In "Moral Tales," a Tapestry of Faith program
Forgiveness is one of the most challenging and yet rewarding spiritual tasks we will encounter in our lifetimes. We all hold grudges in our hearts at one time or another that ultimately hurt our well being, and disconnect us from others.
To prepare for this session you may wish to do a short meditation to center yourself before contemplating the questions below. Sit quietly and take several slow deep breaths. Ground yourself in your body by acknowledging your face, shoulders, hands, seat on the chair, and your feet. Return your focus to your breathing, following its flow as it goes in and out. Ask yourself if you have anything on your mind that you need to forgive yourself for. Remind yourself that forgiving is not forgetting. Forgiving does not imply that you do not learn from your mistakes. It implies that you are human, and humans make mistakes. Think of what you would say to your closest friend if they had made this supposed transgression. Think of all the people in the world who have made this mistake. Summon all the compassion you can muster, and write this act on sand in your imagination, and let the winds of forgiveness blow it away.
Then ask yourself if you are holding grudges against others. Grudges and resentments come in all sizes, and it is best to start with the small ones. Maybe a friend forgot to call on your birthday, or someone at work has done something to upset you. See the person whom you are angry with or hurt by as human, and ask yourself if you have ever made a mistake such as this, or ever felt in a position where you could have made a mistake such as this. By joining with this person, you cultivate empathy, the first ingredient in forgiveness. Send this person compassion for their humanity. Imagine this "grudge" as a dark spot in your heart blocking light and love. Write that grudge in the sand in your imagination and let the winds of forgiveness blow it away.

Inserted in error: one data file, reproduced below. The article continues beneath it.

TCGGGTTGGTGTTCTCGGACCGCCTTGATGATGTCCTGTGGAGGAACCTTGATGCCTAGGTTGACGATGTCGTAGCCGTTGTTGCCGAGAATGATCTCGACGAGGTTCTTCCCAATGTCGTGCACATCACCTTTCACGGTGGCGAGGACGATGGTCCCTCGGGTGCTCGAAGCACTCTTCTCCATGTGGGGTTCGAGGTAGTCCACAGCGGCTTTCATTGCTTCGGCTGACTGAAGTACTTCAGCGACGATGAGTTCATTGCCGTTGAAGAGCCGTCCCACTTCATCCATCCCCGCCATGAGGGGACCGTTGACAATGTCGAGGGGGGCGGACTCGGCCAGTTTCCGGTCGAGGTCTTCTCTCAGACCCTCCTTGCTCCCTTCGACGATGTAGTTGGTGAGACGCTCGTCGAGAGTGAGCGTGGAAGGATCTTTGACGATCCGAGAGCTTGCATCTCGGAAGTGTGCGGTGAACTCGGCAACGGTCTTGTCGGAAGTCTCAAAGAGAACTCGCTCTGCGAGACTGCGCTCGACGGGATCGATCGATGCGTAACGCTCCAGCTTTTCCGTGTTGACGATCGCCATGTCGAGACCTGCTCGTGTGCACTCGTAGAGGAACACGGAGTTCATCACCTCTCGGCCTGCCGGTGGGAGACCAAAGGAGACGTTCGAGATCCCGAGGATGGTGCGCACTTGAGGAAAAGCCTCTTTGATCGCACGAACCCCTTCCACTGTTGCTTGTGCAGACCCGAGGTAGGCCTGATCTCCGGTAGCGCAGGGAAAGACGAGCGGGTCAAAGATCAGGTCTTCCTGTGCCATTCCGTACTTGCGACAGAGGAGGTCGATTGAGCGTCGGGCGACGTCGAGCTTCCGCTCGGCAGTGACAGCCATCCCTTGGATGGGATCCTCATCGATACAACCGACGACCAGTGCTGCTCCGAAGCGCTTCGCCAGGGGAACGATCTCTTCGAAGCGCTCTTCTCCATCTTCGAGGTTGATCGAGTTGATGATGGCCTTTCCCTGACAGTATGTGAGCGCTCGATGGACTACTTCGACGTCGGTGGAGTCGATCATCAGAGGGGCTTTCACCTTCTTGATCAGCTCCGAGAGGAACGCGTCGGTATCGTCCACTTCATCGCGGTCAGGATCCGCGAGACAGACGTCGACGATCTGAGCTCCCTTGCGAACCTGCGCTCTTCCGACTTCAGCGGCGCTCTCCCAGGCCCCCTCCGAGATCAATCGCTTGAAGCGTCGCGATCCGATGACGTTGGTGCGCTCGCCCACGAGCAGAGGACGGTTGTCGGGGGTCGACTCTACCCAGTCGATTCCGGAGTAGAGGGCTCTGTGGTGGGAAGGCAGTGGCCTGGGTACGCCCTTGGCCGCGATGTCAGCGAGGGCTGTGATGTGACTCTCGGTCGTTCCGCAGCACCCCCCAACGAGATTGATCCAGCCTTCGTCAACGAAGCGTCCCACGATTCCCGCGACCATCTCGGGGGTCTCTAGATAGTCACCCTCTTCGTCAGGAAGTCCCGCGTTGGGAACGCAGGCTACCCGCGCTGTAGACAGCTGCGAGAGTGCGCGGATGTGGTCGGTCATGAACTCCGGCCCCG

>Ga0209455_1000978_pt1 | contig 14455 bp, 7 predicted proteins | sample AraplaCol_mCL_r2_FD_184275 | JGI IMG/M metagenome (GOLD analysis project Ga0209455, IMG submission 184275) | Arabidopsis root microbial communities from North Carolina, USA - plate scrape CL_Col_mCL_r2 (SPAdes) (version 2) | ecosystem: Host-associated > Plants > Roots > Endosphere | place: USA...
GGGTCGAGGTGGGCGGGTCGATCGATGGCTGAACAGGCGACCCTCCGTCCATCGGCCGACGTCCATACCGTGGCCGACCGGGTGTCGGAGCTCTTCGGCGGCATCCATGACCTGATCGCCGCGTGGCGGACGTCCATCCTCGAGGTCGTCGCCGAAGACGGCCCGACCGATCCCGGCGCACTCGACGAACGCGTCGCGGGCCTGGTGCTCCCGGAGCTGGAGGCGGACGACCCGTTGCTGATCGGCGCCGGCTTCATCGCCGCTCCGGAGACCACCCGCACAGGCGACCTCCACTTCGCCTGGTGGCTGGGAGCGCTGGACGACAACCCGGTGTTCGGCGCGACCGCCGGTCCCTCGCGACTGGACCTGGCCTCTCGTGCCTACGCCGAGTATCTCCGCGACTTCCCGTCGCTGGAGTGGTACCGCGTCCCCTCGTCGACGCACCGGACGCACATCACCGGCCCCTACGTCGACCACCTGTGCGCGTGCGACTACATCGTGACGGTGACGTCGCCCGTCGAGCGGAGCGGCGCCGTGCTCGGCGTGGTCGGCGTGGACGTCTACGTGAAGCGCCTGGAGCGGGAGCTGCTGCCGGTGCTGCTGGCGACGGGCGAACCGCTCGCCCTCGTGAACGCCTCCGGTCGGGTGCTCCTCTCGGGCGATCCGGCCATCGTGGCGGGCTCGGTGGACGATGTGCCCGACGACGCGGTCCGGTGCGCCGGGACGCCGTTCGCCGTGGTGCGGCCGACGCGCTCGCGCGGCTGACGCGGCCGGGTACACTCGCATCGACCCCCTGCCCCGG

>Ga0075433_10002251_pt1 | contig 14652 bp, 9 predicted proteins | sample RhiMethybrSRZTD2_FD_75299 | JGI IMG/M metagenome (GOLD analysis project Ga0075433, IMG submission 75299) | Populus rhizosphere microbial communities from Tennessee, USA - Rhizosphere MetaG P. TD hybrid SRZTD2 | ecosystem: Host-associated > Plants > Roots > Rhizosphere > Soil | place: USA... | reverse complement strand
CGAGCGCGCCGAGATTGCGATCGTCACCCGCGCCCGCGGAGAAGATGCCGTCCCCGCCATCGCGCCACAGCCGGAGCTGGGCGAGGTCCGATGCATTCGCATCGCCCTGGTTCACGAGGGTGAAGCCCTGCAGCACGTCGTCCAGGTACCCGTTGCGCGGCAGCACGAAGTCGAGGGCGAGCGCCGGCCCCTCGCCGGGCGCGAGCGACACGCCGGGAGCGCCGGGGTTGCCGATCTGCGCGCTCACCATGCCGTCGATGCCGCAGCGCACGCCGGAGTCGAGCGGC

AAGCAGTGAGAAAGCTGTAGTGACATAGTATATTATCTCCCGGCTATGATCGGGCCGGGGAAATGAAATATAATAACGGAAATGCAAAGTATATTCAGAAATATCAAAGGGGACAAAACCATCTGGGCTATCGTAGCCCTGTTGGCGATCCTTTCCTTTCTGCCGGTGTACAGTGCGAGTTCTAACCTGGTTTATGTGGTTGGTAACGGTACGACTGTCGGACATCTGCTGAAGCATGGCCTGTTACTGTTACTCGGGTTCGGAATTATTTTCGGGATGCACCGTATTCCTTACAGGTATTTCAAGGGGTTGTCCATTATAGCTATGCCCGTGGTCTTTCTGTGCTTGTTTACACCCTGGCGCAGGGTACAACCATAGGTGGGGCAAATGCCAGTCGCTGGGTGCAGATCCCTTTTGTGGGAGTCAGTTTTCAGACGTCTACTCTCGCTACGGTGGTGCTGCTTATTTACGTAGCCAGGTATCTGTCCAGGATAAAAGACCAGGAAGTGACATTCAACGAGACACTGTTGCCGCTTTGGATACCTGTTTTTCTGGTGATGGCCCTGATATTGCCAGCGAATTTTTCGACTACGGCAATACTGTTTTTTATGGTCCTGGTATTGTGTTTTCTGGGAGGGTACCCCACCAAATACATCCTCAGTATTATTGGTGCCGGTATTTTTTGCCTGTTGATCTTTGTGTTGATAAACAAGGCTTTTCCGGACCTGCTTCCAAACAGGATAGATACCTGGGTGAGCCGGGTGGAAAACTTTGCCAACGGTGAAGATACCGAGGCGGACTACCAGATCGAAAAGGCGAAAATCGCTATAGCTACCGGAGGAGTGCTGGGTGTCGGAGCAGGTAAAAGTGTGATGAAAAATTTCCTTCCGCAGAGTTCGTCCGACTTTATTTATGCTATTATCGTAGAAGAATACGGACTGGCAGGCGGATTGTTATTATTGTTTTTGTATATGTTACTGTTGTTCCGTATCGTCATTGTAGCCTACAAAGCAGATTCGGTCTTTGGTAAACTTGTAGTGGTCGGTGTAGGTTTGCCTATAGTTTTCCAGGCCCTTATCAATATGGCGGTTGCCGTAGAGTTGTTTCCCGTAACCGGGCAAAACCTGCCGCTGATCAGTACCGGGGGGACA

Finally, think of an act of forgiveness that someone has given to you and write it in stone in your imagination. Then think of an act of forgiveness that you have given to someone else, and write it in stone also. Resolve to keep these in your heart. Take some time to sit with these images and feelings before returning your focus to your body, breathing and then opening your eyes.
It can also be helpful to walk through the Mussa and Nagib story in your imagination. Take time to picture the place where the story happens. Imagine that you are someone wandering by the stone at the river's edge years later. How does it feel to read what has been carved there? Let these experiences guide you in working with the children in this session.
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Last updated on Thursday, October 27, 2011.
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